Have a comprehensive care plan for complex chronic patients, starting with ministry but implemented in all communities. Obviously, there are areas that have perfectly developed the path that the patient should follow, and there are also those who are not with that patient… For these, one has to trust internists because they are imposed without being imposed. These are difficult to do without consensus and prior knowledge.
“New balance at Interna listens to patient, hands, stethoscope and ultrasound”
Regarding diagnostic tools, why is there an explosion in the use of echocardioscopy among internists?
Older internists, myself included, always carried a stethoscope, some hands, and we talked a lot with the patient. Physical examination, anamnesis and asking questions to the patient are always the things that give you the most information, but nowadays paracentesis can be performed with a pocket device, ECO, and the location of the area can be determined perfectly and without risk. You may find a patient with shortness of breath in a shift and not know if he or she has bronchospasm or heart failure. It is much safer to measure the cava or, if there is fluid in it, to determine the patient and his treatment. It also speeds up diagnosis as a professional. If you suspect that the patient has thrombosis, you look at him and say that he does indeed have a thrombosis and say that you can treat him later, even if you need another test to confirm this thrombosis. If you had to ask all the patients presenting with heart failure about the ultrasound given to you by the cardiologist, then many times the patient would be discharged and would not have it done.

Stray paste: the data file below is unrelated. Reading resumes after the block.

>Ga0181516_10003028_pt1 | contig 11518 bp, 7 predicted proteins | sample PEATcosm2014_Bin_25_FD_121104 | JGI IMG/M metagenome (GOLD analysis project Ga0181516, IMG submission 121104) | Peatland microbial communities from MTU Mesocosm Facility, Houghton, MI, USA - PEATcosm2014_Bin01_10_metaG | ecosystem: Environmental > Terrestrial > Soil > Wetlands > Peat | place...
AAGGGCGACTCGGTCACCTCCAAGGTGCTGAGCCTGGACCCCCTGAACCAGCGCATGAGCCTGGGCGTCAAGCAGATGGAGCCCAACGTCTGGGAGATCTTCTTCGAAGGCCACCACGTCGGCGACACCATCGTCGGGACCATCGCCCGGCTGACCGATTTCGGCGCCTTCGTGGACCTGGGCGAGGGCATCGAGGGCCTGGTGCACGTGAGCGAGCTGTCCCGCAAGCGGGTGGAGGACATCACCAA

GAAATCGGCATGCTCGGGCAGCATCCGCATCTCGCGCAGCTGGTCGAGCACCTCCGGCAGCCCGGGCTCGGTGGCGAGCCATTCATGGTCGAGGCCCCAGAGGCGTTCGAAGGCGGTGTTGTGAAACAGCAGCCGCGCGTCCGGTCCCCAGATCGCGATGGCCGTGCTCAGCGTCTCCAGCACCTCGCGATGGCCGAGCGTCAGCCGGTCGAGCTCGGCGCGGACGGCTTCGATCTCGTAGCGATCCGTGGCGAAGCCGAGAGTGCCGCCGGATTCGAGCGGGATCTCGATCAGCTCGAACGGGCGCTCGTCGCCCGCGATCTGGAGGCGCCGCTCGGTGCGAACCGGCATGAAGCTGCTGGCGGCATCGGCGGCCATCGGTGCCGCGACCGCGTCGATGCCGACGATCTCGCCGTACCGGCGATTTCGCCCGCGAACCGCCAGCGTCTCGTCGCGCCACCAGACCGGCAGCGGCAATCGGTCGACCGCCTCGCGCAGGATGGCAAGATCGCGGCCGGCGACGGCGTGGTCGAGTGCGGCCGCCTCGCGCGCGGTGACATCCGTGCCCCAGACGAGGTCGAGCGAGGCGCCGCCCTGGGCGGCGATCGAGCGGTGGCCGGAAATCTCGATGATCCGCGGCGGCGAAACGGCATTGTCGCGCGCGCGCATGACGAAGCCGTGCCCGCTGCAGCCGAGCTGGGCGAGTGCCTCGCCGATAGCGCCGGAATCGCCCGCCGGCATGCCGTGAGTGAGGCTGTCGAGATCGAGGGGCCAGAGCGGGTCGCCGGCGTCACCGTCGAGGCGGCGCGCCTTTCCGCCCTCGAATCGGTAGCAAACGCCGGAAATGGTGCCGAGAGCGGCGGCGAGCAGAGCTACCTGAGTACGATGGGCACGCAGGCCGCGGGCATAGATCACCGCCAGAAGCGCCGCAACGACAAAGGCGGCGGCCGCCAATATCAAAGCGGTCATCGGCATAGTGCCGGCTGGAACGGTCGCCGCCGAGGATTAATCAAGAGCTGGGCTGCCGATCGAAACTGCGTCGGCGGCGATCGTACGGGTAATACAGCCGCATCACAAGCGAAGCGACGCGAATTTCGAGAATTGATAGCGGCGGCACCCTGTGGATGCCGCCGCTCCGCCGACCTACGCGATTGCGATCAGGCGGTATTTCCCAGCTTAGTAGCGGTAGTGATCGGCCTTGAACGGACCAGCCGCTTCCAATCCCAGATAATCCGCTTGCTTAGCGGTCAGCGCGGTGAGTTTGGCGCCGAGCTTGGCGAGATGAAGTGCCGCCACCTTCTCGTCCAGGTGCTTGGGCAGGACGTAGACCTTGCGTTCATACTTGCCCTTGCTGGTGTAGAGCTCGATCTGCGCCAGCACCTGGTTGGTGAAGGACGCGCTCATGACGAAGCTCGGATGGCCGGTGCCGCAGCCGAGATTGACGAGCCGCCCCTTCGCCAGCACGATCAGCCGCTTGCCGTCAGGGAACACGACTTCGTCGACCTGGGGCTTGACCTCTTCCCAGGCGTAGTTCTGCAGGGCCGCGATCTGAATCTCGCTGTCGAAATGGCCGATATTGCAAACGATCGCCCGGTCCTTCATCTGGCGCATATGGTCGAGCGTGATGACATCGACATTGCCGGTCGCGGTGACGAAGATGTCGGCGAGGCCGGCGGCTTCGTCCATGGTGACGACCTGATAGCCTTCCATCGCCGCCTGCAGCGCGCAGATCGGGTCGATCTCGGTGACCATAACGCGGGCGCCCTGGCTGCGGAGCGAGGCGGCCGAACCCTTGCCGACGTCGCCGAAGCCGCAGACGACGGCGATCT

And is there equity in access to echocardioscopy?
There is equality, it exists in almost all services today.
A new vehicle to stay?
Yes, because devices have become smaller, more agile, can be connected to a mobile phone or tablet, and prices are cheaper. Also, it applies to everything, like a new toy. There are even stethoscopes that already have ECO. In terms of scale, I would describe it as: listening to the patient, hands, stethoscope and ultrasound.
A snapshot from the interview Medical Writing Juana Carretero.